Effects of Weight Loss and Moderate-Protein, High-Fiber Diet Consumption on the Fasted Serum Metabolome of Cats

Marissa R. Pallotto, Patrícia M. Oba, Maria R. C. de Godoy, Kirk L. Pappan, Preston R. Buff, Kelly S. Swanson

Research output: Contribution to journalArticlepeer-review

Abstract

Feline obesity elicits a plethora of metabolic responses leading to comorbidities, with potential reversal during weight loss. The specific metabolic alterations and biomarkers of organ dysfunction are not entirely understood. Untargeted, high-throughput metabolomic technologies may allow the identification of biological components that change with weight status in cats, increasing our understanding of feline metabolism. The objective of this study was to utilize untargeted metabolomic techniques to identify biomarkers and gain mechanistic insight into the serum metabolite changes associated with reduced food intake and weight loss in overweight cats. During a four-wk baseline period, cats were fed to maintain body weight. For 18 wk following baseline, cats were fed to lose weight at a rate of ~1.5% body weight/wk. Blood serum metabolites were measured at wk 0, 1, 2, 4, 8, 12, and 16. A total of 535 named metabolites were identified, with up to 269 of them being altered (p- and q-values < 0.05) at any time point. A principal component analysis showed a continual shift in metabolite profile as weight loss progressed, with early changes being distinct from those over the long term. The majority of lipid metabolites decreased with weight loss; however, ketone bodies and small lipid particles increased with weight loss. The majority of carbohydrate metabolites decreased with weight loss. Protein metabolites had a variable result, with some increasing, but others decreasing with weight loss. Metabolic mediators of inflammation, oxidative stress, xenobiotics, and insulin resistance decreased with weight loss. In conclusion, global metabolomics identified biomarkers of reduced food intake and weight loss in cats, including decreased markers of inflammation and/or altered macronutrient metabolism.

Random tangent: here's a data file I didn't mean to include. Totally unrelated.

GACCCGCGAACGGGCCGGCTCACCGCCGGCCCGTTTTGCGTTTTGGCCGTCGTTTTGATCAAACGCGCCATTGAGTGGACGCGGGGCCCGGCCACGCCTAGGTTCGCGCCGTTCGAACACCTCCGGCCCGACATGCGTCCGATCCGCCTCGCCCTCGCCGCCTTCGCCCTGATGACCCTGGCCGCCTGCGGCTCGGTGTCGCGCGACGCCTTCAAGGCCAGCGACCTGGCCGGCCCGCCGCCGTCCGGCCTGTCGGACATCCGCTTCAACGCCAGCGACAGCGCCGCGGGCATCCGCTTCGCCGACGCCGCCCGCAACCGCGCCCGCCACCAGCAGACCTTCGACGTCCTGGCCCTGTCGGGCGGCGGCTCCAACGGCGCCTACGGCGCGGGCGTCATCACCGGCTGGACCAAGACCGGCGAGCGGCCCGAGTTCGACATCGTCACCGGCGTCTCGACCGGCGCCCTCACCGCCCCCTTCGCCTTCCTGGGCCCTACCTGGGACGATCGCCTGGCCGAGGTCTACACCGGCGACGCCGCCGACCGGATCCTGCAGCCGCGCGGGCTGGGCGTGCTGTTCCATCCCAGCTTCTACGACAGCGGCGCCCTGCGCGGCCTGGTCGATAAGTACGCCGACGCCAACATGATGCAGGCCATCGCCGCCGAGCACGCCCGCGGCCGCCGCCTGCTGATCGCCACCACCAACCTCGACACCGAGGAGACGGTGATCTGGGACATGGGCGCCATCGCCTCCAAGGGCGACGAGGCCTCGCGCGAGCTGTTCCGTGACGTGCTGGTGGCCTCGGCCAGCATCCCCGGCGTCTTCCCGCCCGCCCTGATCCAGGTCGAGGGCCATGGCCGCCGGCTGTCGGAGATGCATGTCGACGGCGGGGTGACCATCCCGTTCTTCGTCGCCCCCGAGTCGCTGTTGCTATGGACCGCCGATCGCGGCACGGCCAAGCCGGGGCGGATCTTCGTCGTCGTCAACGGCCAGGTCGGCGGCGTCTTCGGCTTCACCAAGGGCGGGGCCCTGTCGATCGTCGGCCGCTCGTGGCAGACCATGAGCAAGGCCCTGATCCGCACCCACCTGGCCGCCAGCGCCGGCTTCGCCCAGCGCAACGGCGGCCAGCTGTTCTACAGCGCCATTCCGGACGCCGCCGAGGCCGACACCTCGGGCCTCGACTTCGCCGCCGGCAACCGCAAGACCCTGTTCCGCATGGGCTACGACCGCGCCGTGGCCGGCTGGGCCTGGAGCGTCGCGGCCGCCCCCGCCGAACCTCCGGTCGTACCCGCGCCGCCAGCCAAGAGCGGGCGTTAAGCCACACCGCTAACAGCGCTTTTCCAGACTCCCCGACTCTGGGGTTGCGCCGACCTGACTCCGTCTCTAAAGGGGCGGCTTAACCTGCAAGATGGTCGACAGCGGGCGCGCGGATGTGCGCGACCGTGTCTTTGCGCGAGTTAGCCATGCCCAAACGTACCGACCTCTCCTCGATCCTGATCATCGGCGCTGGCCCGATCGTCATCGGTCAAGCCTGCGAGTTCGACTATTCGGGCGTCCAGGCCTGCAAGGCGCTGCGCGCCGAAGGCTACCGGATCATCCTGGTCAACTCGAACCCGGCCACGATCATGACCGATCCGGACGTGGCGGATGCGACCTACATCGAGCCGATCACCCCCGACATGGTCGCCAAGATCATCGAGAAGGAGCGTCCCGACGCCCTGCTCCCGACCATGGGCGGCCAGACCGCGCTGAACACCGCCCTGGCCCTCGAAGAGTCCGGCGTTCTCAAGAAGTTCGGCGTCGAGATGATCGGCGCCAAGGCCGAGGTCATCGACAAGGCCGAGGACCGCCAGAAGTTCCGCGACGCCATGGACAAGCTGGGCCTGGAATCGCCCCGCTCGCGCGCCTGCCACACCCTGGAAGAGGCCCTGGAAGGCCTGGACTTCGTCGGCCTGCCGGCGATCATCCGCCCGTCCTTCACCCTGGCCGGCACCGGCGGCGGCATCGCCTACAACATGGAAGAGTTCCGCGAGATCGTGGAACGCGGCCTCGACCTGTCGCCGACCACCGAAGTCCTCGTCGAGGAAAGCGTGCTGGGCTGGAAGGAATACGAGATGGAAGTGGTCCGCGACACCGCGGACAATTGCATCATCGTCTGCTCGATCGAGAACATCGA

Original languageEnglish (US)
JournalMetabolites
Volume11
Issue number5
DOIs
StatePublished - May 2021

Keywords

  • feline metabolism
  • metabolomics
  • feline obesity

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